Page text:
Photo by Greg Coleman

Open lecture Soviet samizdat and Social Networks”

By Prof. Mikhail Iossel (Concordia University, Montreal, Canada)
VU, Faculty of Philology, Donelaičio Auditorium (Universiteto g. 5, Vilnius)
Free entrance
Duration 90 min

About the event
From Soviet literary samizdat of the 1970s-80s – to the infinite echo chambers of present-day social media: following modern world's ever-ongoing global transformations and readjustments, the modes of people's literary and artistic expression also have undergone major changes over the last several decades. And yet, their basic patterns and overall character in many instances and in a number of ways remain essentially the same. From underground to cyberground: one's transition between these two points of self-realization will be the focus of this talk.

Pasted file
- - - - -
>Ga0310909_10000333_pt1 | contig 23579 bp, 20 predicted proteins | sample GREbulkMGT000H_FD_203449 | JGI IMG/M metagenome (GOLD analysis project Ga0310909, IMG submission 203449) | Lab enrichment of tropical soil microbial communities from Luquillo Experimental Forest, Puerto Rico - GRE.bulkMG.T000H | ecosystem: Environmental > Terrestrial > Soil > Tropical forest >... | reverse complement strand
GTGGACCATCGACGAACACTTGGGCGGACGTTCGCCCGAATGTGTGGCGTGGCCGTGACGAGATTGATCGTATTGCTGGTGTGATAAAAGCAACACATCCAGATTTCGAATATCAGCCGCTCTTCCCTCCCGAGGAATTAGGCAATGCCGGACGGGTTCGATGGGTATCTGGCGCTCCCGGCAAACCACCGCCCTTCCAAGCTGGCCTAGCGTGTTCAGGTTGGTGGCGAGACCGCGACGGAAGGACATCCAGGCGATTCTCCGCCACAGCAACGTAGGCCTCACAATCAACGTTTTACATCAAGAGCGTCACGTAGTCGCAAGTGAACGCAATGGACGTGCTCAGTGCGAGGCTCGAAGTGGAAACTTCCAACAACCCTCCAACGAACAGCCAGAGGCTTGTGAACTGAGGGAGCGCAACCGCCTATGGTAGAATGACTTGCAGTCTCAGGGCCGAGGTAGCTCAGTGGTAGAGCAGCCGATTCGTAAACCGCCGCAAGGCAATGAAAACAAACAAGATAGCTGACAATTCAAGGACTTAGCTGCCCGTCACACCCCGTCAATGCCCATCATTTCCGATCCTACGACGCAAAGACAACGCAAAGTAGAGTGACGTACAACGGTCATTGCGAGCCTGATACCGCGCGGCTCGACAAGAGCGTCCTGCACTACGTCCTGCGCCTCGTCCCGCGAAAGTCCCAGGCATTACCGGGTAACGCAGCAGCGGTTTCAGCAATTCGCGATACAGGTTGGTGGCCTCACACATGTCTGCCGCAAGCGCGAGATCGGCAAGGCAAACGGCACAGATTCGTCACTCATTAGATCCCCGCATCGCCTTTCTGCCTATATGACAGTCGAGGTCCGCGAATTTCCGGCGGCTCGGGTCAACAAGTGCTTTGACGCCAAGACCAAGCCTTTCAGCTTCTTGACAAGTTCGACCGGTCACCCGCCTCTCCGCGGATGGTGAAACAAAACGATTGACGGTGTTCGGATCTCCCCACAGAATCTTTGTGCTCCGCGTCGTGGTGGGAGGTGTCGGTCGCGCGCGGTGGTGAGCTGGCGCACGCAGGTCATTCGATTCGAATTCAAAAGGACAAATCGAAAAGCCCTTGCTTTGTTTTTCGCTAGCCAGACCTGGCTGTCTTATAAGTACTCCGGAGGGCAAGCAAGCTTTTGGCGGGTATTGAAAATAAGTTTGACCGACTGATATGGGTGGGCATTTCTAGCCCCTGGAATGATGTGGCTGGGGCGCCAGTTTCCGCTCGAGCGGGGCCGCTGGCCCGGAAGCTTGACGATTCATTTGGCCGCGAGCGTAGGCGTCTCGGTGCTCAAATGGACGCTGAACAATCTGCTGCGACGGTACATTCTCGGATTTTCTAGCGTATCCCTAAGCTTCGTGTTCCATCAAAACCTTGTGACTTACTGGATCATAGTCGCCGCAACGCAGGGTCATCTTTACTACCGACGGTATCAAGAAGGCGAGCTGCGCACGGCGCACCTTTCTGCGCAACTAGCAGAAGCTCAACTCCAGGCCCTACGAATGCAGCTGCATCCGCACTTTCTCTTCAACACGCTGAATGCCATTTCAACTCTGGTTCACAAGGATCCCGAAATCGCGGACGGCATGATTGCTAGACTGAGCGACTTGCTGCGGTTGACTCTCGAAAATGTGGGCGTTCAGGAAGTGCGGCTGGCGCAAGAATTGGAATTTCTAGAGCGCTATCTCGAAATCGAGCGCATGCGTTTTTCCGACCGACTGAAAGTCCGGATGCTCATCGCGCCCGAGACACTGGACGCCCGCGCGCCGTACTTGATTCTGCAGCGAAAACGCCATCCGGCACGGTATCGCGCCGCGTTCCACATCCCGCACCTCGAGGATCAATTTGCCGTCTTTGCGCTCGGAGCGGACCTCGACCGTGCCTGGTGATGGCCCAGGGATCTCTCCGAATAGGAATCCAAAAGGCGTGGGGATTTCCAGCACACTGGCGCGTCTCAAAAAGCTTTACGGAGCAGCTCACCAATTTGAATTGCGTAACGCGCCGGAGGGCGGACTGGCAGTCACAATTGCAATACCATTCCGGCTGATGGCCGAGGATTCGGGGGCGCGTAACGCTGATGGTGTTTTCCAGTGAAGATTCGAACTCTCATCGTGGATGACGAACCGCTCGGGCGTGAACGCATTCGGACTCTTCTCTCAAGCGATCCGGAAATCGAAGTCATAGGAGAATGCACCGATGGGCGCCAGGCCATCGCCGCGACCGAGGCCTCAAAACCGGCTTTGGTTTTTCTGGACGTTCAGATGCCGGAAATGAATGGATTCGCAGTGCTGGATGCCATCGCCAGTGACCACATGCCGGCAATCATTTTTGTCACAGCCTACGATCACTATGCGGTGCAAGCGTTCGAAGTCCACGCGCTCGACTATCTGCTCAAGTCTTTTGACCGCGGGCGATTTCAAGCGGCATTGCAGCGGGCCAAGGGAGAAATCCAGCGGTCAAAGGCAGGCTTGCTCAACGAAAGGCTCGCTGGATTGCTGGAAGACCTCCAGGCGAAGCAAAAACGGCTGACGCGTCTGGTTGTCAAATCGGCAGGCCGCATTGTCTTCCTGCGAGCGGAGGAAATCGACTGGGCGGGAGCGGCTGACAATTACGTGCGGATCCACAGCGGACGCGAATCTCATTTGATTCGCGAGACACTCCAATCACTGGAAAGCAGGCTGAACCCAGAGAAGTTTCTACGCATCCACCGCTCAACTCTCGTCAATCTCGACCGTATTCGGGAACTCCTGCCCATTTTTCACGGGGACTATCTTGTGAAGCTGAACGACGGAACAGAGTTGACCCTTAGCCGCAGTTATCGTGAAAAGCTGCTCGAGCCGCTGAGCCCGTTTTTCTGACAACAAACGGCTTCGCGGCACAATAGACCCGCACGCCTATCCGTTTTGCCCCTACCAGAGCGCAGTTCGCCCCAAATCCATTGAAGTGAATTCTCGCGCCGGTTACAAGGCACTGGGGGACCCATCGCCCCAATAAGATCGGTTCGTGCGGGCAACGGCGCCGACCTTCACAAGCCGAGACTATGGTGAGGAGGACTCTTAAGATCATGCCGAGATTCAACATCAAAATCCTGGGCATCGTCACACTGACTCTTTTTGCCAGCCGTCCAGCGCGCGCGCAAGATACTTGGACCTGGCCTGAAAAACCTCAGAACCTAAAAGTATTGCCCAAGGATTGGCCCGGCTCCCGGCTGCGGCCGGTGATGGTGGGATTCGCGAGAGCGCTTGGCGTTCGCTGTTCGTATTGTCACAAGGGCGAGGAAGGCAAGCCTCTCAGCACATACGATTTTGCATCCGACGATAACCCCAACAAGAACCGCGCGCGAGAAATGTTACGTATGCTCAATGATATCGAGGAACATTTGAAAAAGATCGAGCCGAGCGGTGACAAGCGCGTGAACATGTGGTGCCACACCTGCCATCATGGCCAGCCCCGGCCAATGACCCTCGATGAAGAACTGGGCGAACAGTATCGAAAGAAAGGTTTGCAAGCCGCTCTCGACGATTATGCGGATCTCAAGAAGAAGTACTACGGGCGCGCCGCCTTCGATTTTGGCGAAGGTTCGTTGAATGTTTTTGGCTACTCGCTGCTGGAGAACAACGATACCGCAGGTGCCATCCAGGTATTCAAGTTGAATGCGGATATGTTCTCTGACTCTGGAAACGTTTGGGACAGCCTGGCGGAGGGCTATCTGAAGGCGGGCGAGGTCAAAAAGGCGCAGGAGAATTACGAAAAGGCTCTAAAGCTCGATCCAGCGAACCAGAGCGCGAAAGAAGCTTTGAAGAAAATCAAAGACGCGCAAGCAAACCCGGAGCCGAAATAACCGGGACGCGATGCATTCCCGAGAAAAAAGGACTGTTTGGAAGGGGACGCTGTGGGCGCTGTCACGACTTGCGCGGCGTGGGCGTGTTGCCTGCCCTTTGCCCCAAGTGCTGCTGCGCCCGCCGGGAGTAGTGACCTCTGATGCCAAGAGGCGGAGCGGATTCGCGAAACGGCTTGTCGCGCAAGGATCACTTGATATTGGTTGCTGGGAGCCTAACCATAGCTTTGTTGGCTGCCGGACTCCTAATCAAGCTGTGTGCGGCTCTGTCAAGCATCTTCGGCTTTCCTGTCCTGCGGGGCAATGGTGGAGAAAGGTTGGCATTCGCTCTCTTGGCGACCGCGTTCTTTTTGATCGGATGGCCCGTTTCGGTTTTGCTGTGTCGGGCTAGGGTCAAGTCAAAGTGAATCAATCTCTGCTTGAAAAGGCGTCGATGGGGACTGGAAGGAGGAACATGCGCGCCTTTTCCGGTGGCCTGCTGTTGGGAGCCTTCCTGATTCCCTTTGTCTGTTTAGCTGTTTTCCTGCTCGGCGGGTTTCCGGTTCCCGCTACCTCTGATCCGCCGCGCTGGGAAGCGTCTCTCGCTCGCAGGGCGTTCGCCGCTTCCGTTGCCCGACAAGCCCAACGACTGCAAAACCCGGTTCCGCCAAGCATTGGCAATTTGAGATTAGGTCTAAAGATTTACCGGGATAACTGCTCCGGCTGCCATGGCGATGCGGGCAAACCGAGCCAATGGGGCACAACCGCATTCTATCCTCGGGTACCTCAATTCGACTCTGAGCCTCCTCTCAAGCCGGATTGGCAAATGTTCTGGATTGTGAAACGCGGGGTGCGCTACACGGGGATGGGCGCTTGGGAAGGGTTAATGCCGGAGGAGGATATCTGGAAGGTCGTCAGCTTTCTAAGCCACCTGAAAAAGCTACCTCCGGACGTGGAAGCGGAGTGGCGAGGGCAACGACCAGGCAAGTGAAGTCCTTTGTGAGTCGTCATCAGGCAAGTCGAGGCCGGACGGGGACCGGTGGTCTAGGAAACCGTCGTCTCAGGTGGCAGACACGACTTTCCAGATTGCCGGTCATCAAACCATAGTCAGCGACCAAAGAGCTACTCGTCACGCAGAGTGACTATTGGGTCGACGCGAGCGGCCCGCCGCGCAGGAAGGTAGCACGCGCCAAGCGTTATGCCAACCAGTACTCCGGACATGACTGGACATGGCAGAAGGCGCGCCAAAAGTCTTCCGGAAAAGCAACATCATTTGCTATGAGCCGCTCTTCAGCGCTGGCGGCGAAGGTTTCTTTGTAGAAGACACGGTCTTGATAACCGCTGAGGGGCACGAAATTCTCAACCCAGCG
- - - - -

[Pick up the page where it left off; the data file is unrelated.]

Mikhail Iossel, the Leningrad-born author of the book of prose "Notes From Cyberground: Trumpland And My Old Soviet Feeling" (New Europe Books, 2018), story collection Every Hunter Wants to Know (W. W. Norton) and coeditor of the anthologies Amerika: Russian Writers View the United States (Dalkey Archive, 2004) and Rasskazy: New Fiction from a New Russia (Tin House, 2010), is a professor of English/Creative Writing at Concordia University in Montreal and the founding director of the Summer Literary Seminars international program. Back in the Soviet Union, he belonged to the organization of samizdat writers, Club-81. Among his awards are the Guggenheim, NEA, and Stegner Fellowships. His stories and other prose, in English and in translation to several languages, have appeared in, GuernicaLiterarianAGNINorth American Review Threepenny Review, Interia, Boulevard, Best American Short Stories, and elsewhere.






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